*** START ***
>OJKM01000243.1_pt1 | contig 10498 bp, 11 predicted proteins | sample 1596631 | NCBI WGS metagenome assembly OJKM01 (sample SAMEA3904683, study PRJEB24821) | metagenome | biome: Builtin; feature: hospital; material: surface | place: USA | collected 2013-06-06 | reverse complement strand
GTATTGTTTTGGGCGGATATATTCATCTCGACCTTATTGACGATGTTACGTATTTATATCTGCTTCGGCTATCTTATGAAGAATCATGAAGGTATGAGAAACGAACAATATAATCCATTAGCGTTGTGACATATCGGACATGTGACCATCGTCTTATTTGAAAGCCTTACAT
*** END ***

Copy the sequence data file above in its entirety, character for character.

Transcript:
>OJKM01000243.1_pt1 | contig 10498 bp, 11 predicted proteins | sample 1596631 | NCBI WGS metagenome assembly OJKM01 (sample SAMEA3904683, study PRJEB24821) | metagenome | biome: Builtin; feature: hospital; material: surface | place: USA | collected 2013-06-06 | reverse complement strand
GTATTGTTTTGGGCGGATATATTCATCTCGACCTTATTGACGATGTTACGTATTTATATCTGCTTCGGCTATCTTATGAAGAATCATGAAGGTATGAGAAACGAACAATATAATCCATTAGCGTTGTGACATATCGGACATGTGACCATCGTCTTATTTGAAAGCCTTACAT